To gain an insight into the origin of the phase I ventilatory response to exercise (ph I) in humans, pulmonary ventilation WE) and end-tidal partial pressures of oxygen and carbon dioxide (PETO2 and PETCO2, respectively) were measured breath-by-breath in six male subjects during constant-intensity exercise on the cycle ergometer at 50, 100 and 150 W, with eupnoeic normocapnia (N) or hyperpnoeic hypocapnia (H) established prior to the exercise test. Cardiac output (Q2) was also determined beat-by-beat by impedance cardiography on eight subjects during moderate exercise (50 W), and the C02 flow to the lungs (Q2·CvCO2 where CvCO2 is concentration of CO2 in mixed veneous blood) was estimated with a time resolution of one breathing cycle. In N, the initial abrupt increase of PE during ph I (ΔVE approximately 18 l · min-1 above rest) was followed by a transient fall. When PETCO2 started to increase (and PETO2 decreased) VE increased again (phase II ventilatory response, ph II). In H, during ph I ΔVE was similar to that of N. By contrast, during ph II ΔVE kept gradually decreasing and started to increase only when PETCO2 had returned to approximately 40 mmHg (5.3 kPa). Thus, as a result of the prevailing initial conditions (N or H) a temporal shift of the time-course of VE during ph II became apparent. No correlation was found between C02 flow to the lungs and VE during ph I. These results are interpreted as suggesting that an increased C02 flow to the lungs does not constitute an important factor for the initial hyperventilatory response to exercise. They are rather compatible with a neural origin of ph I, and would support the "neurohumoral" theory of ventilatory control during exercise.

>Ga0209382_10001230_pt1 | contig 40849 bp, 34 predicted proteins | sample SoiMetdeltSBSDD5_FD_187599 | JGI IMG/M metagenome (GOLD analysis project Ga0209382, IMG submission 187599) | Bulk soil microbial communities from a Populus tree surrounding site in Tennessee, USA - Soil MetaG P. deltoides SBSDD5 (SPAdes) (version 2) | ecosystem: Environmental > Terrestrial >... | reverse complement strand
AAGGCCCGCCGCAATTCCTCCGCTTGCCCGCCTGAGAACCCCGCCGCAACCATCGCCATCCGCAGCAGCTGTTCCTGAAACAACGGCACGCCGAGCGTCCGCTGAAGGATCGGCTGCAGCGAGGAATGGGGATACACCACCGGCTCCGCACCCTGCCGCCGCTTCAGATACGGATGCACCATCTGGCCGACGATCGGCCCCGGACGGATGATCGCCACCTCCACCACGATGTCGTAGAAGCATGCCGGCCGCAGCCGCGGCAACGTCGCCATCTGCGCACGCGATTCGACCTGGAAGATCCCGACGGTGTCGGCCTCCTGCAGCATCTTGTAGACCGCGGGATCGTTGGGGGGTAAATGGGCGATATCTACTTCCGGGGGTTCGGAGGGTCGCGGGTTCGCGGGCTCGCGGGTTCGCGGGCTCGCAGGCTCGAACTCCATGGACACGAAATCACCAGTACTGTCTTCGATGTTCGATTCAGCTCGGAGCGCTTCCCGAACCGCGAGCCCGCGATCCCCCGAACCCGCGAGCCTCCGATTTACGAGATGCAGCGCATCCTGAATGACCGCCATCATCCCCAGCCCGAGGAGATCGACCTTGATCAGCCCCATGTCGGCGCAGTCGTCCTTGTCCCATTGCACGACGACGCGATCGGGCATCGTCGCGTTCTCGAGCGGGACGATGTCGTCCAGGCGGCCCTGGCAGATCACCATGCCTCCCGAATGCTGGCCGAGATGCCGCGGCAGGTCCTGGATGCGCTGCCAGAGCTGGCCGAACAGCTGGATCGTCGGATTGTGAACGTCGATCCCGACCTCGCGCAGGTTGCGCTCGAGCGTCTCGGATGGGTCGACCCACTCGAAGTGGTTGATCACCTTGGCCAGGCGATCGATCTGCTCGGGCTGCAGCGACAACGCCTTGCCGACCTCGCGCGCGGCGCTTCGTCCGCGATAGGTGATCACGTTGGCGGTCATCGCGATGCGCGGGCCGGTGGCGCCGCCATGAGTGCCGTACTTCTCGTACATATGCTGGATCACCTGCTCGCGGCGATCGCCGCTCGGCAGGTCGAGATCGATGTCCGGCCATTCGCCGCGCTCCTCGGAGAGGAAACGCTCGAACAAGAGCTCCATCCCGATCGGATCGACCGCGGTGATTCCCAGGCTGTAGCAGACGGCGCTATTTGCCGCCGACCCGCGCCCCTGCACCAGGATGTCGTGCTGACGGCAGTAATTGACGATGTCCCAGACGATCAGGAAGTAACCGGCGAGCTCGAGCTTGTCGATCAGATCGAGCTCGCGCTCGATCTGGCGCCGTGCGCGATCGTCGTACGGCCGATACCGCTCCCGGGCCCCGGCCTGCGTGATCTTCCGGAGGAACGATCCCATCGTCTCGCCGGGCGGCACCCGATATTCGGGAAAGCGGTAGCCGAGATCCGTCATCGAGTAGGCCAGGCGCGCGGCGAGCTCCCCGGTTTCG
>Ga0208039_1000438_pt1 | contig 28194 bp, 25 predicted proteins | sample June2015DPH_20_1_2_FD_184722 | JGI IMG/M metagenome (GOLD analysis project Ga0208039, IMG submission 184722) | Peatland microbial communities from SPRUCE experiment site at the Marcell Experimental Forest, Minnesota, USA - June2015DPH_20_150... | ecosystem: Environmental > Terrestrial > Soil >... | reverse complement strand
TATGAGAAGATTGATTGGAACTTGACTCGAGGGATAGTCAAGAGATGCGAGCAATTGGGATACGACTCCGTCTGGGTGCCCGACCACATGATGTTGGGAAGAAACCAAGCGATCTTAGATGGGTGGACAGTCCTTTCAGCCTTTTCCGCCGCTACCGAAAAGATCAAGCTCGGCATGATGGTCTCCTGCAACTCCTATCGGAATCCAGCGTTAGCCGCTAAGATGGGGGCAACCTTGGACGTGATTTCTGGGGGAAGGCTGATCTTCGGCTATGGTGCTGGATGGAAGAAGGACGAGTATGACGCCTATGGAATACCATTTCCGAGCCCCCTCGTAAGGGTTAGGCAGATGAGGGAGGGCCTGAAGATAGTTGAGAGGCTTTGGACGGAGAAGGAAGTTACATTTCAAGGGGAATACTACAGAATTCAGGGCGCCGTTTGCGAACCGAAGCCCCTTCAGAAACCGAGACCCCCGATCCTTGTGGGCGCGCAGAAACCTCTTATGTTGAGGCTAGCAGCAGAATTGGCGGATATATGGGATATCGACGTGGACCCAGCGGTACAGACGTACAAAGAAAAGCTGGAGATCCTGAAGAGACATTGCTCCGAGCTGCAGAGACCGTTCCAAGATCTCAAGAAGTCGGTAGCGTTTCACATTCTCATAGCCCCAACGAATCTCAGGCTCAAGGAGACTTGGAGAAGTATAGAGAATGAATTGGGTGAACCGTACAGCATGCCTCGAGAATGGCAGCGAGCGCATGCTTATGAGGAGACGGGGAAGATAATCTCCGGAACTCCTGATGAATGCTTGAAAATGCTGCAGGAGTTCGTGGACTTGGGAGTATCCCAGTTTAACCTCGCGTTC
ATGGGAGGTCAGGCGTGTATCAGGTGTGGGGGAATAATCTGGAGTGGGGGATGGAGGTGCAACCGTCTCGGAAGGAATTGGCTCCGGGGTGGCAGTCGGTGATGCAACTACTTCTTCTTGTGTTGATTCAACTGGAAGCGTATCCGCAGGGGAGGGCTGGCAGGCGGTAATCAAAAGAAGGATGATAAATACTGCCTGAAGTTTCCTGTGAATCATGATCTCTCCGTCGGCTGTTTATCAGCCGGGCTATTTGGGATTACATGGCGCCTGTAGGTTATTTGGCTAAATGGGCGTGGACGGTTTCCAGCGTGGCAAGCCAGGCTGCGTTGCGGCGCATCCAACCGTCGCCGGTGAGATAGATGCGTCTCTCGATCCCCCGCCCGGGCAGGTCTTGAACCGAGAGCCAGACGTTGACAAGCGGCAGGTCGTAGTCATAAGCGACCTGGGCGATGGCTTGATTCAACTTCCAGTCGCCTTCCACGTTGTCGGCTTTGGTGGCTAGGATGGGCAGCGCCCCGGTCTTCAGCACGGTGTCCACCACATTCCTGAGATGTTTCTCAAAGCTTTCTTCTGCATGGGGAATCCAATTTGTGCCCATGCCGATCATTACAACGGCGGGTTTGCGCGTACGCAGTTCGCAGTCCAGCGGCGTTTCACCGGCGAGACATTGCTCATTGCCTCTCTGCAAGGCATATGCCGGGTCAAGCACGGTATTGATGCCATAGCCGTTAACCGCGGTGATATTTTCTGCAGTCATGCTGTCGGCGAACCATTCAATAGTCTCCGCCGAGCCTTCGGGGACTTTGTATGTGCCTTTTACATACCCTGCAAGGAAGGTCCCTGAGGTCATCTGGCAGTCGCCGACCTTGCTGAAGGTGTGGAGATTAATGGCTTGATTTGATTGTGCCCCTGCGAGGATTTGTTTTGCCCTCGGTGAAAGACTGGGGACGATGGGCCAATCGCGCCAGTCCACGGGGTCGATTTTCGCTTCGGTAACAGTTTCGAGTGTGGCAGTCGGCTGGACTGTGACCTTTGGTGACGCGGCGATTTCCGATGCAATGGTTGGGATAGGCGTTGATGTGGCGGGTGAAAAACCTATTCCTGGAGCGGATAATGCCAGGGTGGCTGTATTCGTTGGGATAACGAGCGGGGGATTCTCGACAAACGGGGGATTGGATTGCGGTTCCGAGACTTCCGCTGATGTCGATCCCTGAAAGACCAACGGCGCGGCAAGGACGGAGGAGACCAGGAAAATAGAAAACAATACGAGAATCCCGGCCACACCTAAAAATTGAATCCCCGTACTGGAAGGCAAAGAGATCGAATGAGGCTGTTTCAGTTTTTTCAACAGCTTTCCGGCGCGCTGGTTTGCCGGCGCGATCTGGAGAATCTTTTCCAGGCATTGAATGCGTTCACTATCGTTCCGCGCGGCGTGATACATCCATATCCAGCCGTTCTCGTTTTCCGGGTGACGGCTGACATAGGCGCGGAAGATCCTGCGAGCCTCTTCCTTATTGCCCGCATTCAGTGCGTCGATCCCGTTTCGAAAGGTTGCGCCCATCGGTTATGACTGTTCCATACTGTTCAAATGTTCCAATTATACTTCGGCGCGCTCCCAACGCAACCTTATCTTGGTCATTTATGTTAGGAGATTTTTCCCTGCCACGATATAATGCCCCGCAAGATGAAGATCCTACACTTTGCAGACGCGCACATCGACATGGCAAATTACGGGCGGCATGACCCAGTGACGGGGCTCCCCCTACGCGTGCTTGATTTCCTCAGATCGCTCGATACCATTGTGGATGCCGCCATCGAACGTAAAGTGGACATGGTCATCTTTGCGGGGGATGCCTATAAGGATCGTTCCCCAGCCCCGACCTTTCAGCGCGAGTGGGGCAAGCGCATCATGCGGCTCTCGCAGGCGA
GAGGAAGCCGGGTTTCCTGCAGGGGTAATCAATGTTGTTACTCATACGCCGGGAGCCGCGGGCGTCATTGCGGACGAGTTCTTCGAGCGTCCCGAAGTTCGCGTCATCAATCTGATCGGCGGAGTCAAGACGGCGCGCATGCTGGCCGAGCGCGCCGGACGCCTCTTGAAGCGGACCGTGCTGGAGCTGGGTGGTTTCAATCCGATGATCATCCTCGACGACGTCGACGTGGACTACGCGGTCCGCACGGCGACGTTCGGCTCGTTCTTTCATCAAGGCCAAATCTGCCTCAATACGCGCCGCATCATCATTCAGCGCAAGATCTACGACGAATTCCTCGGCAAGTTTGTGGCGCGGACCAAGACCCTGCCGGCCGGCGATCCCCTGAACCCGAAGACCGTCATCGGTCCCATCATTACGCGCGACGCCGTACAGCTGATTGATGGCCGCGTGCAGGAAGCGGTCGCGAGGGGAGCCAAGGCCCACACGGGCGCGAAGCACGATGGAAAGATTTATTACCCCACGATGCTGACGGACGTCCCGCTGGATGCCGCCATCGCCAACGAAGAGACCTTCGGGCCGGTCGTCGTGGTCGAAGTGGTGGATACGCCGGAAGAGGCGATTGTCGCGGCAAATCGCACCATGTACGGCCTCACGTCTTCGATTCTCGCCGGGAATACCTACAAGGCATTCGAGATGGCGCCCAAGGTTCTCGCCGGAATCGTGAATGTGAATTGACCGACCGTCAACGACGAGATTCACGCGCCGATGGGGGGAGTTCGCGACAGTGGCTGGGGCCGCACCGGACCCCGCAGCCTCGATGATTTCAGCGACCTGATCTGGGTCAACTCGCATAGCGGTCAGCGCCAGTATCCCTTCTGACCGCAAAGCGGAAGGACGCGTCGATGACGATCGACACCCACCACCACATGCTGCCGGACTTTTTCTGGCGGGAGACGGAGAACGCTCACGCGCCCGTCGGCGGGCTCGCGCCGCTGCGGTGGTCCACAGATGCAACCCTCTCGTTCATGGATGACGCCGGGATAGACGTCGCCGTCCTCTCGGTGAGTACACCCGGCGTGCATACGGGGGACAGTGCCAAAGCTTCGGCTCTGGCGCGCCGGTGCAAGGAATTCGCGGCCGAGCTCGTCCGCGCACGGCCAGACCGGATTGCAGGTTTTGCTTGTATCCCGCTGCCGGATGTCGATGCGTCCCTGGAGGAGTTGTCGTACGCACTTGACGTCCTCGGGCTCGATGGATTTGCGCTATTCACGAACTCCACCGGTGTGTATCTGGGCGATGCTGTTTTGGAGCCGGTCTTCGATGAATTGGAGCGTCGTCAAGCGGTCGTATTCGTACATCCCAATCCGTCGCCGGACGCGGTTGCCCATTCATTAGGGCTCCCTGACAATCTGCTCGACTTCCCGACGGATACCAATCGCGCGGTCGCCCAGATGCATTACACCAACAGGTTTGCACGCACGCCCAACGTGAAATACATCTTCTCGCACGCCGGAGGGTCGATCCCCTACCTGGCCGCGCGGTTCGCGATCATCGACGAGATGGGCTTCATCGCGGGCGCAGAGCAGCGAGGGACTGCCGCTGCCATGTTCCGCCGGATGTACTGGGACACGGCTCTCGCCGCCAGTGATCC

|Number of pages||8|
|Journal||European Journal of Applied Physiology and Occupational Physiology|
|Publication status||Published - Sep 1995|
- Respiratory control
ASJC Scopus subject areas
- Public Health, Environmental and Occupational Health